Protocol for Persistent Posterior in Labor

By: Gail Tully |
May 17, 2018 |
Preparing for Birth

Manual rotation of the posterior baby’s head to the anterior position is an option before resorting to cesarean to finish a stalled labor. This technique is proven to reduce cesarean. Midwife researcher and speaker, Catherine Os learned about Spinning Babies® from Approved Trainer Jennifer Walker, at the Gynzone conference in Europe. Catherine Os says:

“At my workshops I am very clear that manual rotation is a tool to consider during second stage of labor. The head needs to be well engaged and then it is beneficial to use it before failure to progress. This indicates that the woman has already been in labor for a long time and Spinning Babies® is one of the most important tools to help malpositions resolve in the first stage. But I also use Spinning Babies after manual rotation in second stage, because my aim with manual rotation is not necessarily for the baby to be born directly, but to aid progress.” – Midwife Cathrine Os

The 3 Principles in Pregnancy

Spinning Babies® offers a protocol for the persistently posterior presentation of the baby. Let’s begin with a specific use of our three Principles of Balance, Gravity, and Movement.
1. Balancing “makes room” for baby and also, if necessary, easier manual rotation. We would substitute Shaking the Apples or Bum Jiggling instead of similar techniques that “speak” to the sensors in muscle and fascia to lengthen muscles for “letting go” in the area as well as activating the parasympathetic nervous system for calming.

2. Gravity in backing baby up (not to be confused with the other purpose of mobilizing the fascia and lengthening the cervical ligaments by the same inverted position). We have birth positions for each of the three levels of the pelvis on our Quick Reference Guide to make the most room where ever baby is located in (or above) the pelvis.

Sitting on a birth stool is a great idea when the angle of the birth giver’s thighs are appropriate to the level where baby is. Sometimes we need to keep the inlet open throughout the descent of the baby, even when we see the posterior baby at the outlet! That’s a little different than the usual case where we can let the inlet close in positions that open the outlet. Having the spine straight or arched can give room for a tall or posterior baby at both inlet and outlet (to a degree) and movement helps rock the pelvis for descent.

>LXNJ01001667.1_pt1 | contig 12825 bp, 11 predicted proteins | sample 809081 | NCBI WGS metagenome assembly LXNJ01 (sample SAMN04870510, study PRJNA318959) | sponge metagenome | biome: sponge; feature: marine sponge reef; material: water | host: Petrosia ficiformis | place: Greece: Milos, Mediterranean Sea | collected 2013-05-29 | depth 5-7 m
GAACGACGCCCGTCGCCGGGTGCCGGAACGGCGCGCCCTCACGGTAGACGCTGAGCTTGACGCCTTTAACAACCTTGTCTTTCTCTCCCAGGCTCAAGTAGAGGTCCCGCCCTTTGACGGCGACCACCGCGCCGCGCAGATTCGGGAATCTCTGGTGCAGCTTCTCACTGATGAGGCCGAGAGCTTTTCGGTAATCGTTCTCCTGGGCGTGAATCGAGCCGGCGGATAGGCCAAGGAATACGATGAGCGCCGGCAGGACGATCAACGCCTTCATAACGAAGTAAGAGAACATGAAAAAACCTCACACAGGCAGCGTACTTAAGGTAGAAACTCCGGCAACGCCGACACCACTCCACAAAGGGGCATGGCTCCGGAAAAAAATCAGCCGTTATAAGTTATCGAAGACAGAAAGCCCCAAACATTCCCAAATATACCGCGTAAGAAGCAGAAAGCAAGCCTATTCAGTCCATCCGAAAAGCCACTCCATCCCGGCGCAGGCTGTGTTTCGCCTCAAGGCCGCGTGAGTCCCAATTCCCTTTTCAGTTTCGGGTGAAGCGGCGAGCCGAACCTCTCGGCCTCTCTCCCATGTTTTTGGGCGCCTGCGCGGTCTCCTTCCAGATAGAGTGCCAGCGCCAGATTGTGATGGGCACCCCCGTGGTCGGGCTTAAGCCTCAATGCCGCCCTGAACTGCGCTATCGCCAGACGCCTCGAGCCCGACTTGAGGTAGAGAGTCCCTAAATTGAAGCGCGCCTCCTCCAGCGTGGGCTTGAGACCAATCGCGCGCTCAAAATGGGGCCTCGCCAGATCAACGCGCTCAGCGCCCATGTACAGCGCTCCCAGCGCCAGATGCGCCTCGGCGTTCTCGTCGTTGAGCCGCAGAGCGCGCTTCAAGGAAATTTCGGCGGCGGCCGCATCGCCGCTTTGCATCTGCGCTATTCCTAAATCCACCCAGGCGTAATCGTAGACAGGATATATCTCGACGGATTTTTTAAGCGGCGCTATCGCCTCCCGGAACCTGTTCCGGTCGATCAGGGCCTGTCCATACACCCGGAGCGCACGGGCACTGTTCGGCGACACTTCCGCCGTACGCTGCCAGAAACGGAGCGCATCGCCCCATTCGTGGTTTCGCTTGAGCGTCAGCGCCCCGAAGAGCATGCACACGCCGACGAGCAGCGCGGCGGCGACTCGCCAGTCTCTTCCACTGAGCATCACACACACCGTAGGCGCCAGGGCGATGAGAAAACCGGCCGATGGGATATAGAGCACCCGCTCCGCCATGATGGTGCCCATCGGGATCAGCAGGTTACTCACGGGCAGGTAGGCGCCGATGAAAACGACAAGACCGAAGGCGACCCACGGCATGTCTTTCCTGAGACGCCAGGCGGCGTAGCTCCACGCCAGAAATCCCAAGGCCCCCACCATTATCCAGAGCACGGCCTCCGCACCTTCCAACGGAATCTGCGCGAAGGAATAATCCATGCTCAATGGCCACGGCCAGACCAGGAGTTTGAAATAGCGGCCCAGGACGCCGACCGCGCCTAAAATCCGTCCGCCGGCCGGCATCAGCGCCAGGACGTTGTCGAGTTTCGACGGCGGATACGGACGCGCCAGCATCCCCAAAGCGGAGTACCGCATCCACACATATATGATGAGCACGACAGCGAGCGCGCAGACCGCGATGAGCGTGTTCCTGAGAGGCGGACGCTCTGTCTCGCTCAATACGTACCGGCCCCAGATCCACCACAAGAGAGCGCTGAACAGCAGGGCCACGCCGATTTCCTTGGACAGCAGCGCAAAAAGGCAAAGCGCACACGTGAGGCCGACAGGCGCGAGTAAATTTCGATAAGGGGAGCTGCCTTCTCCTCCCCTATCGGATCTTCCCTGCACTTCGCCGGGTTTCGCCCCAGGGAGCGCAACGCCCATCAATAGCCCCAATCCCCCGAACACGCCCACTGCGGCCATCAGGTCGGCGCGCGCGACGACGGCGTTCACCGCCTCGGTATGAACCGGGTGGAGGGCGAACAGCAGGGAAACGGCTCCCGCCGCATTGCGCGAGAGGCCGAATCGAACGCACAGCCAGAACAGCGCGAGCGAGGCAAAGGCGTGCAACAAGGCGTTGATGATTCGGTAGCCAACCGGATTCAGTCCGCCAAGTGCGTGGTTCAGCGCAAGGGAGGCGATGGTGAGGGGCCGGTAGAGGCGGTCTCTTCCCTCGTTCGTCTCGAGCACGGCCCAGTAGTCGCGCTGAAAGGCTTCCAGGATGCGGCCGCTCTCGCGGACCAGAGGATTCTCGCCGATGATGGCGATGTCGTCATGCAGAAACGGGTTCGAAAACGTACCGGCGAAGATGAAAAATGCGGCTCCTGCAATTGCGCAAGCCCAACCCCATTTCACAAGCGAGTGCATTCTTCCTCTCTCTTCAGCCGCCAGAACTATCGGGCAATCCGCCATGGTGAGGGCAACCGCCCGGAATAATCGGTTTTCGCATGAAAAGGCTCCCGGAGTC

3. Movement can be a kneeling lunge is another way of moving with gravity (if not leaning forward at the same time for an OP baby). Jiggling in this gentle way (like a vibration) is ideal for relaxation needed to make room for the baby. Remember that a mobile pelvis is a must for vaginal birth!
Midwife Cathrine Os currently works at the Women and Children’s Division, Oslo University Hospital. Cathrine does research in International and Humanitarian Medicine, Medical Science Nursing and Obstetrics. Their current project is ‘How Can Manual Rotation Reduce Vacuum, Forceps and Caesarean Deliveries?- A review of the evidence.’ 
The purpose is to investigate whether manual rotation can be used to reduce vakuum, forceps and caesarean deliveries in women with occiput posterior or occiput transverse positions from 7 cm dilation in labour. See more about her research paper here!

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